·
2,722 Posts
Here's the thing, some track riders aren't good track riders or street riders. When you do start racing/doing a lot of track days, you'll find yourself in a situation eventually where you'll be testing the limits of your machine and your cajones. You'll get yourself into situations that you think you can't ride around and then you'll learn you can. Street riding has little to nothing to do with track riding. Braking points, corner speed, learning when you can get on the gas, sliding the rear, getting the rear wheel off the ground on the brakes, these are all things you should never encounter on the street (and if you do, you ride like an idiot on the street). You'll use aspects of these on the street and to far less degrees which make them kind of irrelevant. Where it will all help you is when you find yourself making a split-second decision at high-speed, you'll have the mental faculties to know you can ride it out and you won't panic, that's the best thing you'll translate into your street riding. For me, now that my street bike was stolen, I only ride the track right now and frankly, it's WAYYYYY more fun pushing yourself to the limits than to take a cruise around the neighborhood or commute to work. I take the money I save from not owning/maintaining my street bike and put it directly into my tire fund, makes me a happy man.
 

·
Registered
Joined
·
56 Posts
If better means faster, then I would say that from my experience most people who have been exclusively street riders don't know how slow they are until their first track day.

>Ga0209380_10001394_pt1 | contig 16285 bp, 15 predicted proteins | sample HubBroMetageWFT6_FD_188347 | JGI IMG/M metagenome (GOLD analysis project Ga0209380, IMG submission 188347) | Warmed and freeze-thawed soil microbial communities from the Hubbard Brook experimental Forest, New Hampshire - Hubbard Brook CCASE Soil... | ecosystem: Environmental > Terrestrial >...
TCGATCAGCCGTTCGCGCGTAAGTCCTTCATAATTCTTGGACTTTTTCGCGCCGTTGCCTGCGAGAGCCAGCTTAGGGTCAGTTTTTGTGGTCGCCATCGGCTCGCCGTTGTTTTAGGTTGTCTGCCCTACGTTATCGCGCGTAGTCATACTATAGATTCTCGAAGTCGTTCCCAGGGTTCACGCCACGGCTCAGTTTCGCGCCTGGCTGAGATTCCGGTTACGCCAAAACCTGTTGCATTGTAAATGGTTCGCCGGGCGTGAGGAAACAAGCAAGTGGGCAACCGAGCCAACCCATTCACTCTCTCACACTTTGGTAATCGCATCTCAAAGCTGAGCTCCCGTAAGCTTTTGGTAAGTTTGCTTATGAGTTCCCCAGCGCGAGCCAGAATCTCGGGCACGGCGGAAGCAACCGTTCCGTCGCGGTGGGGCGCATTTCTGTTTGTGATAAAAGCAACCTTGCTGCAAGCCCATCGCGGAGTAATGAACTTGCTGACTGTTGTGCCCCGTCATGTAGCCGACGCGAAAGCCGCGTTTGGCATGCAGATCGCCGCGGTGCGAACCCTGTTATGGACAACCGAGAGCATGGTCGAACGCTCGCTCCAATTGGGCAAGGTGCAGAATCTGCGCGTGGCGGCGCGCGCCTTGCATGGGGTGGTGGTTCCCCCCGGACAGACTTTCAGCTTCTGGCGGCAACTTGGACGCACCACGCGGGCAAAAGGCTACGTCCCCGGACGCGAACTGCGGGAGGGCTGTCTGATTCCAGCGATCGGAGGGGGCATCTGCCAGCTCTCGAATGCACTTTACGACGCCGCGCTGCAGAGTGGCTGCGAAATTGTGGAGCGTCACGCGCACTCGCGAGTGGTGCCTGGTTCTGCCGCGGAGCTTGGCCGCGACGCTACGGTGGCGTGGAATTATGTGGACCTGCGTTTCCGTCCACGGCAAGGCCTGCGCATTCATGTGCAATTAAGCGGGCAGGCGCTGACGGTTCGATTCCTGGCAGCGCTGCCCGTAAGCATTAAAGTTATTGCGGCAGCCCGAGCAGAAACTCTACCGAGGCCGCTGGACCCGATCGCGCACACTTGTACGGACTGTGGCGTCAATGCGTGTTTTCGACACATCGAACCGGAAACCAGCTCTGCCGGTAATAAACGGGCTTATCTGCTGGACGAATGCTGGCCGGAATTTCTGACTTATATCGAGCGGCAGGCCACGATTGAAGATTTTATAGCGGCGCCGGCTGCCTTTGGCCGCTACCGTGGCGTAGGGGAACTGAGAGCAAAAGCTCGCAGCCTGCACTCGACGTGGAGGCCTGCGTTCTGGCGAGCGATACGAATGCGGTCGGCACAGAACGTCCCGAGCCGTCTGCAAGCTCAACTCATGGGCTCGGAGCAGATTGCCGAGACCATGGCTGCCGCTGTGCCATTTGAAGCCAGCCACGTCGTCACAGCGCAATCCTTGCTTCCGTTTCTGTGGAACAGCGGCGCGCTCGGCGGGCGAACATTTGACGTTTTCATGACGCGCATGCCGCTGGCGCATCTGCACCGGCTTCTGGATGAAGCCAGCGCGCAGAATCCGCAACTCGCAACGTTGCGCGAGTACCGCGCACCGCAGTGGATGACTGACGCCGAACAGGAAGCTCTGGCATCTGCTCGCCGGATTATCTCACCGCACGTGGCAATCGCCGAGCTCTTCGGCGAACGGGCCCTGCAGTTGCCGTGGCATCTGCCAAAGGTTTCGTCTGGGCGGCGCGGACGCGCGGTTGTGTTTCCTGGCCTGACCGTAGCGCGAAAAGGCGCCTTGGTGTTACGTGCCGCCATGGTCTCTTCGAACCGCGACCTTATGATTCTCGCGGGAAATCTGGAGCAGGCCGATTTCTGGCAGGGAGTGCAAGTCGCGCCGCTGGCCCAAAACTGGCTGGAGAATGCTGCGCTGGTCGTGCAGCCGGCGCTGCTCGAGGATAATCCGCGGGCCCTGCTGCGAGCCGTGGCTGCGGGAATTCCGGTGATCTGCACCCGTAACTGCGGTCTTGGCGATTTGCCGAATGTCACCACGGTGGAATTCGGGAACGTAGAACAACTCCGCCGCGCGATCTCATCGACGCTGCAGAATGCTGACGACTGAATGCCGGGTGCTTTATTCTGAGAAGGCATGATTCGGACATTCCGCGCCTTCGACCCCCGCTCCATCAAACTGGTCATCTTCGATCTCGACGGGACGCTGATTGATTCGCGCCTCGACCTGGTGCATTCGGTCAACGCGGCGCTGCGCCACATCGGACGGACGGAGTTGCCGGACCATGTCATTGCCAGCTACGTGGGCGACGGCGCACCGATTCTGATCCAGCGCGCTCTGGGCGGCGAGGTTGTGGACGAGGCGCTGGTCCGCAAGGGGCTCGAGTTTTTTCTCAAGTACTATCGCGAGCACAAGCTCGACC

Anyone can turn the throttle in a straight line, but, ... real rider skill happens through practice and the best place to practice to the limit is at the track.

Hard braking is just not responsibly done on the street.  For me, 90% of passing at the track happens hard on the brakes.

Quick turn-ins don't happen as often on the street, nor do full leans, nor spinning up the rear.

Fast bikes are great at the track but under utilized on the street.  Same for a 200+ mph Ferrari.

If better means pure survival (i.e. avoiding cell phone soccer mom), maybe the nod goes to mostly street experienced miles.  But developing track skills, hard braking and quick turns, can also benefit the street warrior.  Actually, most track riders are also street riders so it is not mutually exclusive.  Most track riders get frustrated and bored by having to ride at 70% on the street.

Keith Code (love him or not) has written some good track skill info and survival skill info here: http://www.superbikeschool.com/bbs/index.php?s=e8e643ed1a95a11a7ee9a42f7f7c153c&showforum=11
 

·
Registered
Joined
·
856 Posts
tex-mex said:
The perfect example is the Isle of Man Road Race.  How would Troy Bayliss or even Valentino Rossi compete in this type of race?  Would their domination on the Race Tracks translate to domination on a Road Race course?
No your example is far from “perfect.” Matter of fact it’s atrocious

John McGuiness the Isle of Mann champion for the last few years and track record holder is also a British Supersport racer and might be going to World Super bike

Oh and some guy by the name of Carl Fogerty (4 time world super bike champion on some crazy bike from Italy with only one swing arm) has raced and won the Isle of Man.

Joey Dunlop the KING of the Isle of Man who won 26 races there was also an English and Irish track racing legen.

Rossi, Bayliss etc don’t race Isle of Man because they’re worth million and their sponsors would never let them

Yup, perfect example ;)
 
1 - 20 of 52 Posts
Top